Technical Lead for CHPS shares her expertise in sustainable school design in an interview
From CHPS News
What does it take to have a high-performance school, one that prioritizes occupants’ health, student performance, lower operational costs, and sustainable design? First it takes a robust group of school building professionals to develop and regularly update a set of technical criteria that acts as a playbook for building a high-performance school. Second, it requires a team of experts to work with design teams and school districts and review a school’s design and construction documentation to ensure that criteria is being met.
Ensuring a high-performance school requires both third-party criteria requirements and verification. This is where CHPS comes in. Our National Technical Committee has developed the only school-focused building criteria, and our CHPS team is the only technical review team dedicated to schools.
Navigating highly technical criteria programs or submitting the correct verification material can sometimes be a daunting task for school project teams, designers and builders. Fortunately, CHPS has people behind those programs to help you get through the process. One of them is our Technical Lead, Alex Buchanan. Alex is a LEED AP BD+C with a B.S. in Civil Engineering from Iowa State University and a Master of Architecture degree from the University of Colorado at Denver.
Named to the Technical Lead role earlier this year, Alex has been a CHPS project reviewer since 2021 and has previously worked in commissioning and construction project management. This professional experience tied with her educational background in engineering and architecture has made her a valuable resource in navigating and developing the broad CHPS criteria.
Alex is an expert in sustainable building practices and school building science who is happy to assist teams in clarifying and interpreting the criteria for their projects. She works in concert with project reviewer Jocelyn Groom, and with the support of the National Technical Committee, it’s a true collaborative effort. We asked Alex a few questions to give her an opportunity to share some insights into her role and how she can help project teams.
Q: What can schools do to best leverage CHPS during the design and construction process?
A: I recommend that project teams pursuing CHPS certification start implementing the criteria early in the design phase. Thinking about CHPS during design development, understanding the prerequisites, and making decisions about what criteria to pursue early on can help teams save effort down the road and prevent last-minute changes that may impact project schedule and budget. Getting your design review submittal into us prior to starting construction is also key. We are always happy to help teams that are creating healthy, sustainable schools, and we can be most effective in the design phase rather than at the construction review when the building may already be complete.
Q: What do you see as a current priority for schools?
A: As we emerge from this global pandemic, I see indoor air quality being a huge priority for schools. While CHPS has always prioritized the health, well-being, and performance of students, educators, and school staff, COVID-19 has brought the role buildings play in our overall health into the limelight. I’m proud of how CHPS focuses on a school’s indoor environment and rewards teams pursuing increased IAQ through enhanced filtration, increased ventilation rates, and other measures. I see new schools being designed with an emphasis on IAQ and hope that existing schools are recommissioning their existing systems to ensure minimum requirements continue to be met and evaluating what changes may be implemented to promote increased IAQ.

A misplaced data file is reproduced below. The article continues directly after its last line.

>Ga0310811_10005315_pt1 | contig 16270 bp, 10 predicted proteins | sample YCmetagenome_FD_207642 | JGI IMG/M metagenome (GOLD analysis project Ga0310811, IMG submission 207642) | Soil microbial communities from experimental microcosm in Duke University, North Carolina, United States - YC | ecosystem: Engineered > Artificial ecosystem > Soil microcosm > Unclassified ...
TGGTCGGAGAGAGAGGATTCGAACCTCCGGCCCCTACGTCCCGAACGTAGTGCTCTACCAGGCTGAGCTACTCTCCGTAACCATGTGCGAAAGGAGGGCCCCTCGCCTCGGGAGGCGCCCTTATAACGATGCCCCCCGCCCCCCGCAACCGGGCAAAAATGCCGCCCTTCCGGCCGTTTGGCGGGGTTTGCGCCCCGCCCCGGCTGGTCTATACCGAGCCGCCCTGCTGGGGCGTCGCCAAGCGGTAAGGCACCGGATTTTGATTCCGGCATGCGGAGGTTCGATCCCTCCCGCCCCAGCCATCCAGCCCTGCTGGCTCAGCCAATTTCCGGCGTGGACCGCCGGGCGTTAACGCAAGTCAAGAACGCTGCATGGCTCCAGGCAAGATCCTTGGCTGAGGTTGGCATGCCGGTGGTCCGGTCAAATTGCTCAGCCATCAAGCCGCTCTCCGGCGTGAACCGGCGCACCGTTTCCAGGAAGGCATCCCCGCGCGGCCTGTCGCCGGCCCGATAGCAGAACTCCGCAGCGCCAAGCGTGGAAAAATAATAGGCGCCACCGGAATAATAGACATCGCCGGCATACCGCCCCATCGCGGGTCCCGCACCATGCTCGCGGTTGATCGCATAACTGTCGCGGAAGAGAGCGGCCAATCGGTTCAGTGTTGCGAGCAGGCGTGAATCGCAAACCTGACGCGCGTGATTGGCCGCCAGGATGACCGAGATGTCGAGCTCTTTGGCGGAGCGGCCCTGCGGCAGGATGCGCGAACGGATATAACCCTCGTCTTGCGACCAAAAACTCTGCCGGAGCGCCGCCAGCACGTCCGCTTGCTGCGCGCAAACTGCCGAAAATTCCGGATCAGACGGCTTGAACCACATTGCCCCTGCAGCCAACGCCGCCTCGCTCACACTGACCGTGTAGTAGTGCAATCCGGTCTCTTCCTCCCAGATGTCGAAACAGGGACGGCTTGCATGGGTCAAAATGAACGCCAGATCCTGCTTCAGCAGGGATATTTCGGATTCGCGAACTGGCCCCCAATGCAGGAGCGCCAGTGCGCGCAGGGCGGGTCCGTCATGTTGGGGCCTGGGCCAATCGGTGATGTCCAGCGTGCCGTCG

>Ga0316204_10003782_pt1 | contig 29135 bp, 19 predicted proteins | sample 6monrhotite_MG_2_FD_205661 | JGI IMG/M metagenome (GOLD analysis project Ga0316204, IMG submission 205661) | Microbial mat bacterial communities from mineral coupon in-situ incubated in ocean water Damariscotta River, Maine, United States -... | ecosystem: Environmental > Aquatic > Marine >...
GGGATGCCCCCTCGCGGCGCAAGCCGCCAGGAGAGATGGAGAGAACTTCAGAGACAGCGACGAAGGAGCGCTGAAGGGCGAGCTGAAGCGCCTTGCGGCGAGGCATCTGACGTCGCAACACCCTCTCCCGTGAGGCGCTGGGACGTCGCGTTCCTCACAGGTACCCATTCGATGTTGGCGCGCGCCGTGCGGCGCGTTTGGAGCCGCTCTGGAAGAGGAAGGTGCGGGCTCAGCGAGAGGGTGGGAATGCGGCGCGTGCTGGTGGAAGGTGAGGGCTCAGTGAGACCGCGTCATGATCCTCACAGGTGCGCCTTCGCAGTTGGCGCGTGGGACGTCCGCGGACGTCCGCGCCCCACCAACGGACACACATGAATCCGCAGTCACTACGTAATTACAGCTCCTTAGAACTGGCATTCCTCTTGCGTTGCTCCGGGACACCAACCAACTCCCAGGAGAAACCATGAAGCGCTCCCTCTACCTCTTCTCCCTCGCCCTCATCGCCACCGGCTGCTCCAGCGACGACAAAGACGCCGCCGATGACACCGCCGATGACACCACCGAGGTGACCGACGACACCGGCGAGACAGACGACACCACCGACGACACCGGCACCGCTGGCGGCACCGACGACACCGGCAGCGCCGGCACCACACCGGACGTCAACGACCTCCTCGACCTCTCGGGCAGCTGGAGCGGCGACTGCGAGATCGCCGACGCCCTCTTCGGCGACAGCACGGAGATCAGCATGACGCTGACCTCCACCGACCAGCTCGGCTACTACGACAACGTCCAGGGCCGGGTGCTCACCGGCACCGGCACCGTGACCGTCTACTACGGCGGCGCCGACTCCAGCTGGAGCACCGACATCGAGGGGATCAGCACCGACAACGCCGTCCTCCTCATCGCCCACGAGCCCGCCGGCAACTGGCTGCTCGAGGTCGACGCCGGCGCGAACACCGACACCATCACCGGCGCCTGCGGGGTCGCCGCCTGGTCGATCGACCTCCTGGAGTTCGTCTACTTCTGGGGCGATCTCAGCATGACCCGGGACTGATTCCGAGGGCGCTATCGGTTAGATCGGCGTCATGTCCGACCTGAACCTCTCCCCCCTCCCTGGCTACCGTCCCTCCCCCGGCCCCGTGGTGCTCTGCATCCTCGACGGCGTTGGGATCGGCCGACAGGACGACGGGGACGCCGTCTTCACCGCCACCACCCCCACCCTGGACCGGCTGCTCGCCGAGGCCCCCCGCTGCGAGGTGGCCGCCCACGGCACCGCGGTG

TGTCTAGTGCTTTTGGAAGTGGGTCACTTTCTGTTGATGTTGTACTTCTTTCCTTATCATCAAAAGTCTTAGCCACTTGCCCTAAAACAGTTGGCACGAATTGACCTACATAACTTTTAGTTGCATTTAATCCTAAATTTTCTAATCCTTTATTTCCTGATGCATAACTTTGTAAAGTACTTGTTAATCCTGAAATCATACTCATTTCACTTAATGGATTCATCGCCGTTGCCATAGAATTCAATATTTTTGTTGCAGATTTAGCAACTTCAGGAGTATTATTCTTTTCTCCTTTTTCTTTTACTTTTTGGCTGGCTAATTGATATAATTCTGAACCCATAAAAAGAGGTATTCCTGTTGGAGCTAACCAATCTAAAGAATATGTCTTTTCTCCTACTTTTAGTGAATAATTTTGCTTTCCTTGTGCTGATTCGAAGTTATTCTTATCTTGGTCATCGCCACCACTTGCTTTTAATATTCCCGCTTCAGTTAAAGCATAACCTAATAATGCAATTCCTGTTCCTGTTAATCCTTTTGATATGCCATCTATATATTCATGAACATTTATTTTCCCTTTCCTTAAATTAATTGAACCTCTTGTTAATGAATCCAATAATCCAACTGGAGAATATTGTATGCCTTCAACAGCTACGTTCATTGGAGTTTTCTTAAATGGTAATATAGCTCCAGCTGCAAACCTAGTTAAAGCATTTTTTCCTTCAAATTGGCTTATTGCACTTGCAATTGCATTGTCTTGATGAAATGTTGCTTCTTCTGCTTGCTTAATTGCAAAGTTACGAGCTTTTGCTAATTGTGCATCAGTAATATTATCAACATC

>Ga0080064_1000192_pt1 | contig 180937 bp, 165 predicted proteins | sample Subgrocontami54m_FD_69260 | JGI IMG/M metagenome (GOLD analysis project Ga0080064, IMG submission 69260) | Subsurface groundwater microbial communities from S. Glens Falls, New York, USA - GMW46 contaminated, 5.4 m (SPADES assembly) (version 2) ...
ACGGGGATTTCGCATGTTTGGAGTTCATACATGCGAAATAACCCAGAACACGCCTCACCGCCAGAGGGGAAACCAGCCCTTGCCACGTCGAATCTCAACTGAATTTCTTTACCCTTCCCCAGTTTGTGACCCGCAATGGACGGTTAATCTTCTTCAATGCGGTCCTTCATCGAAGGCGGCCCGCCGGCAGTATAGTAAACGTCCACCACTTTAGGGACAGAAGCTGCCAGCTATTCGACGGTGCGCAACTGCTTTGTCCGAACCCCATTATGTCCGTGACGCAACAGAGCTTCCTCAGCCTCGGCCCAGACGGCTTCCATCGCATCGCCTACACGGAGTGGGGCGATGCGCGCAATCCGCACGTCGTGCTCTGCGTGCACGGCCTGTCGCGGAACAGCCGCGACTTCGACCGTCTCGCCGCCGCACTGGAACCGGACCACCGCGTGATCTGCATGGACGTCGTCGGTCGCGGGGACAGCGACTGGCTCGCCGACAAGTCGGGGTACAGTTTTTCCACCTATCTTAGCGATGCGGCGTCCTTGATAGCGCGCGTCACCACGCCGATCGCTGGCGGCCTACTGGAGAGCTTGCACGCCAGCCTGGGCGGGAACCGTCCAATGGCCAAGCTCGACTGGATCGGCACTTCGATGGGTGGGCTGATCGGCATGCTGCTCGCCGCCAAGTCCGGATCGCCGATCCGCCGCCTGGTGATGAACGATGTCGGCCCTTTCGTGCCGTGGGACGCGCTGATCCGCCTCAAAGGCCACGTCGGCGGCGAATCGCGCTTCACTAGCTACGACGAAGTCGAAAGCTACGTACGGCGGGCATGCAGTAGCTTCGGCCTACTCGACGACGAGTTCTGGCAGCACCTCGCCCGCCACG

Q: What’s exciting in new projects you’re seeing?
A: I’m glad to see more and more schools with all-electric building systems and many pursuing Zero Net Energy. Reducing dependence on fossil fuels and mitigating the climate crisis are at the top of my mind these days, and it’s great to see school districts and project teams stepping up to these challenges. There is also a unique learning opportunity for the students in these buildings to learn about their new school through the lens of sustainability and efficient energy use.
CHPS recently launched our most ambitious set of criteria, US-CHPS v2.0, for school districts nationwide, and our first set of these projects have started to come in. I’m particularly excited about the new “Biophilic & Responsive Design” credit which aims to recreate a connection to nature from inside each classroom and create safe and calming spaces where all students feel safe, welcome, and engaged. I see this credit as an interesting challenge for designers and as something that will produce an immense benefit for students utilizing the spaces created. I’m looking forward to seeing how teams incorporate biophilia and responsiveness into their designs!
Q: How can teams get in touch with their technical questions?
A: This is a question we get from many design teams, and I am excited to announce CHPS will be hosting regular ‘Technical Office Hours” for CHPS members where they can ask me their technical questions directly. I also encourage all our project teams to post any questions to your project’s Basecamp site for review by the CHPS team; we pride ourselves in getting back to you as soon as we can. If your project doesn’t have Basecamp setup yet or if you have technical questions about CHPS in general, feel free to email me at firstname.lastname@example.org.